Saturday, March 31, 2012

War of the worlds

If I mention the country Serbia, what picture comes to mind? What do you know or remember about Serbia? To be honest with you, I do not know much about this country that used to be Yugoslavia and was torn apart by a bloody civil war. Yet, it is right there, in the middle of Europe.

Although news media may have painted a negative picture of Serbia, we are not afraid to stand up for them and we have started a project with our organisation Traveling Light, because time moves on and we must look ahead. A new generation is being raised up, a generation that wants a positive future and is desperate for God. Yes, new believers are added to the number of Christians every day. Sometimes they come to Jesus from a life of drugs and alcohol abuse. That is why 12 years ago Sasa and Svetlana Ivanovic started a rehabilitation home for people with life controlling habits, all under the flag of Teen Challenge in Southern California, where we were members of the Advisory Board in Ventura. This is so much more than getting people off of drugs, it is basically a discipleship program that forever changes men and women once they have an encounter with the living God.

Up till now most of their support came from faithful supporters in the USA, but we believe there is a shift taking place. It is time for Europe to step up and take responsibility for their own projects and initiatives. We, as Traveling Light, are taking humble steps by planting seeds of hope in as many countries as we can. We are in URGENT need of help for Serbia, please check our weblog! We believe a person, a family, a street, a town, a country... yes, all nations will be changed by the love of Jesus Christ and the power of the Holy Spirit.

Wednesday, March 28, 2012


It doesn't matter how many times we read the words and lessons of Jesus, we can always learn something new.  This week I stumbled upon a comment from the Master that made me go... ouch! Is this really in the Bible?

I was reading through Luke chapter 6, a chapter full of wise and practical life lessons for Believers. Verse 35 says, But love your enemies, do good to them, and lend to them without expecting to get anything back. Then your reward will be great, and you will be children of the Most High... There is enough meat in these words alone to do a blog series of 10 weeks! But this time, my eyes were drawn to the concluding words Jesus gave, words I haven't heard too many sermons on, because he is kind to the ungrateful and wicked.

He (God) is kind to the ungrateful and wicked. Is this the picture we have of God? Is this the picture people see when they see us? Often we have this image of a God who is cruel to the wicked and maybe even punishes Believers who have done wicked things. But Jesus, who knows the Father best, tells us something else. God is kind to the ungrateful and wicked. What a lesson to learn! Are we kind to the ungrateful and wicked?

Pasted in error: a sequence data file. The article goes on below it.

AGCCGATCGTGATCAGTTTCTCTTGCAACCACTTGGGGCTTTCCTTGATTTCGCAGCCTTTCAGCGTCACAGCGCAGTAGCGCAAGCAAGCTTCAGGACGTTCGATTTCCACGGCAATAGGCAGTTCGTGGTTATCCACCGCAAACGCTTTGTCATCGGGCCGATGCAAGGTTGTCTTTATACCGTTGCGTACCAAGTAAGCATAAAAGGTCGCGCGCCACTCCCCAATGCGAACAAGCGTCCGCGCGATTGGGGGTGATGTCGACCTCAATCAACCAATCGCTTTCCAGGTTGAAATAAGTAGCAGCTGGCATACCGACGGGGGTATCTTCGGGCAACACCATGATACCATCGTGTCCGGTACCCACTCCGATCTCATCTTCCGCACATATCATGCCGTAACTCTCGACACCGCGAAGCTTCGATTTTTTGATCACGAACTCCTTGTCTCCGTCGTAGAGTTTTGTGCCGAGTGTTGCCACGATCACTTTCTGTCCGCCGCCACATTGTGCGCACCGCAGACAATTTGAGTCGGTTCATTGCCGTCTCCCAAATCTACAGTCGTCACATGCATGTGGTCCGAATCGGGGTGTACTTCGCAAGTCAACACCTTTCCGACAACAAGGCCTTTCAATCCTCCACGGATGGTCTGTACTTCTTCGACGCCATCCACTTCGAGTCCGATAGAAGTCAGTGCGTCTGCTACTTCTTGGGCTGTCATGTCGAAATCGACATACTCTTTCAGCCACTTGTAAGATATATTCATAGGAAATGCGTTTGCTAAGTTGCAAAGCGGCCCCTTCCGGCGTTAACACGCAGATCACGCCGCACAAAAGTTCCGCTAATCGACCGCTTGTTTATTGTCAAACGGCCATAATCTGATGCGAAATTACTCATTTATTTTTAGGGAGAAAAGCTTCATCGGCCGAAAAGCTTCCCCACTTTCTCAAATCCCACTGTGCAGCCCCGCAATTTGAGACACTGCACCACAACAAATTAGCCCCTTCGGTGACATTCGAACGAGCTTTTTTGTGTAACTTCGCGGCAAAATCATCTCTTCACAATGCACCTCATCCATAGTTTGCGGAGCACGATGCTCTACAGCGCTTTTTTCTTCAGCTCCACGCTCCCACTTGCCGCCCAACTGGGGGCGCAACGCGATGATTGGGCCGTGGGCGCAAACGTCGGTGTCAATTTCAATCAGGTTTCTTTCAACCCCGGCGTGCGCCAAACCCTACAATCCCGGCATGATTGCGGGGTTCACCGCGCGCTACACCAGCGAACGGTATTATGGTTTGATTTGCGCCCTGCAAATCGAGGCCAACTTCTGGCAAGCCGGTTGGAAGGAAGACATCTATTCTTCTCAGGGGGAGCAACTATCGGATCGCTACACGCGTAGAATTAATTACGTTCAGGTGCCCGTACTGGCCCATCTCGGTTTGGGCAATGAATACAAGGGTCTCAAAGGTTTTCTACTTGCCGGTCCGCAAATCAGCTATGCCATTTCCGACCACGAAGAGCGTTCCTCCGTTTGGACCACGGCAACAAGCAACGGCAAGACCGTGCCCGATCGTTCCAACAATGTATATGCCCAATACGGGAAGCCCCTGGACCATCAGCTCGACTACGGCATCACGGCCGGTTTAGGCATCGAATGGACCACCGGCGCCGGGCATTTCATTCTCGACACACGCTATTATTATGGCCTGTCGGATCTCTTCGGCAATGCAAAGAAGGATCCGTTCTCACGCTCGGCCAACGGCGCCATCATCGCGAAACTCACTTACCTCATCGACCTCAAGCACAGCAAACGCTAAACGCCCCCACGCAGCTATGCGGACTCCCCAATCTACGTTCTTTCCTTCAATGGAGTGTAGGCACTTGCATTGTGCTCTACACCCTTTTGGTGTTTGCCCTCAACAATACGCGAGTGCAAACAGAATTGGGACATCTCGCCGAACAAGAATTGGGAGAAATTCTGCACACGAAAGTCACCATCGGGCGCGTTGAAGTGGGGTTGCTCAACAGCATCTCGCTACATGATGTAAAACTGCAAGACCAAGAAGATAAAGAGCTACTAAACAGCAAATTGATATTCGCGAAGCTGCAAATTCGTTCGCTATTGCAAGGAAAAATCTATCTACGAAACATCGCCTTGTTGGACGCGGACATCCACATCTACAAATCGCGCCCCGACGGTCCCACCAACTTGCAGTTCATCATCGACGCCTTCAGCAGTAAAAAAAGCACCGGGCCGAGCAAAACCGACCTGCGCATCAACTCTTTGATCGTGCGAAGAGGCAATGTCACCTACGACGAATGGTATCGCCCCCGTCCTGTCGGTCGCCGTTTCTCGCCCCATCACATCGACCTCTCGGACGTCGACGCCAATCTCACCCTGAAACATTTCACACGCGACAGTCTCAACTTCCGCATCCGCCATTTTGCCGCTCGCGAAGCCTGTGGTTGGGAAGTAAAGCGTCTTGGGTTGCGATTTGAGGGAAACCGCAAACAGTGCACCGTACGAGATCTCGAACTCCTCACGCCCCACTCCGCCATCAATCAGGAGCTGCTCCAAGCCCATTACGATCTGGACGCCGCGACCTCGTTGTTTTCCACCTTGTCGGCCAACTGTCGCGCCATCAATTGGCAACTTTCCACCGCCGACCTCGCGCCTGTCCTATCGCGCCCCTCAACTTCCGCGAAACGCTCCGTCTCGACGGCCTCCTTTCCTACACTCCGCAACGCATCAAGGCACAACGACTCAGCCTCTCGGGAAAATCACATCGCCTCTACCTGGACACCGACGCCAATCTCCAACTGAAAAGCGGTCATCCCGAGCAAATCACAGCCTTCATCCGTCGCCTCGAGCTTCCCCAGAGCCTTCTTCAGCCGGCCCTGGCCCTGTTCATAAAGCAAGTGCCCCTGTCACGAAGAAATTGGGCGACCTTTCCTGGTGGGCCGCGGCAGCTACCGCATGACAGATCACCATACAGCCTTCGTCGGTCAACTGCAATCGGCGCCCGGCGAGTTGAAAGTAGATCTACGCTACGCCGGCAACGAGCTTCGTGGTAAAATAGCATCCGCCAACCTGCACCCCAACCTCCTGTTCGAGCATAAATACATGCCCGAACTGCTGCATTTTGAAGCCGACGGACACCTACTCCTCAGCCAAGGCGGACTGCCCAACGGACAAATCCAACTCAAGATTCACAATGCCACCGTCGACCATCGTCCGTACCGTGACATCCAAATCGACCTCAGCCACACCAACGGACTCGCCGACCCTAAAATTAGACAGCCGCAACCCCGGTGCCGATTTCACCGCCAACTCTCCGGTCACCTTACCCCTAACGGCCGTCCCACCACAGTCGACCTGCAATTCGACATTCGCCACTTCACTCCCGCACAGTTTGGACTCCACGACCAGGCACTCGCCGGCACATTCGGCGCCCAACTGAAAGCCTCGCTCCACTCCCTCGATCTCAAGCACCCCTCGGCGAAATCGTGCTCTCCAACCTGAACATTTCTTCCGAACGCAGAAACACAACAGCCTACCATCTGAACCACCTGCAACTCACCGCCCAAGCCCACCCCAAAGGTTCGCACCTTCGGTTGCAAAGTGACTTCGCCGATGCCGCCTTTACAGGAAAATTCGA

God = love and 1 Corinthians 13:4 says that love is kind. It is Gods nature to be kind. What about us? The Bible teaches that kindness benefits people. Proverbs 11:17 says it simply like this, A kind man benefits himself, but a cruel man brings trouble on himself. I don't think we would call ourselves cruel, but the question today is: are we kind? Not necessarily to our kind of people, but to the ungrateful and wicked.

Kindness is fruit (Galatians 5:22) that the Holy Spirit wants to produce in our lives, so that we will become more and more like Him. How can we grow in this area? By being kind to the ungrateful and wicked people that cross our path every day! That is a challenge we must take up if we truly want to be called sons and daughters of God.

I am the Lord, who exercises kindness... [Jeremiah 9:24]

Friday, March 23, 2012

Wednesday, March 21, 2012

Jewish king

Last week Europe woke up from her winter slumber after the shooting at a Jewish school in Toulouse, France, where four people were killed (three of them children). The discussion about anti-Semitism once again heating up.

I am sure everyone will have an opinion, I am sure everyone will know what must happen with the person who did this. It is, after all, so easy to point a finger at such a horrible crime. But I ask myself: how many Christians are out there who do not have a love for the Jewish people and Israel? How many Christians are out there who do not stand behind the Jewish people and Israel? How many churches still exist that never even mention the Jewish people and Israel? How is it possible not to have an outspoken love for the Jewish people when the King of the Jews has made His home in your own heart?

Meanwhile Yeshua stood before the governor, and the governor asked him, "Are you the King of the Jews?" "Yes, it is as you say," Yeshua replied.
(Matthew 27:11)

Thursday, March 15, 2012

What now is love?

Painting by Wendela Verstoep: Prophetic Heart
Recently I was reading something in Ademruimte, the new book by friend and christian psychologist Matthijs Goedegebuure. Just a few random sentences that made me think, I like to share 'm here...

"When something dramatic, something with great impact, happens in our life, we all have a first automatic response. A habit, a way of reacting.  I have asked myself today: 'What is my first automatic reaction? What is my first action? Or, what is my first thought?'

My first thought often is: 'What is the best thing to do now?', 'What is honest?' or 'What is wise?' I have a tendency to immediately search for the best solution. But the more I advance in life and years, the more I  discover that not the best solution, but love is the most important thing. I hope to reach a point in life where my first reaction will be: 'what now is love?'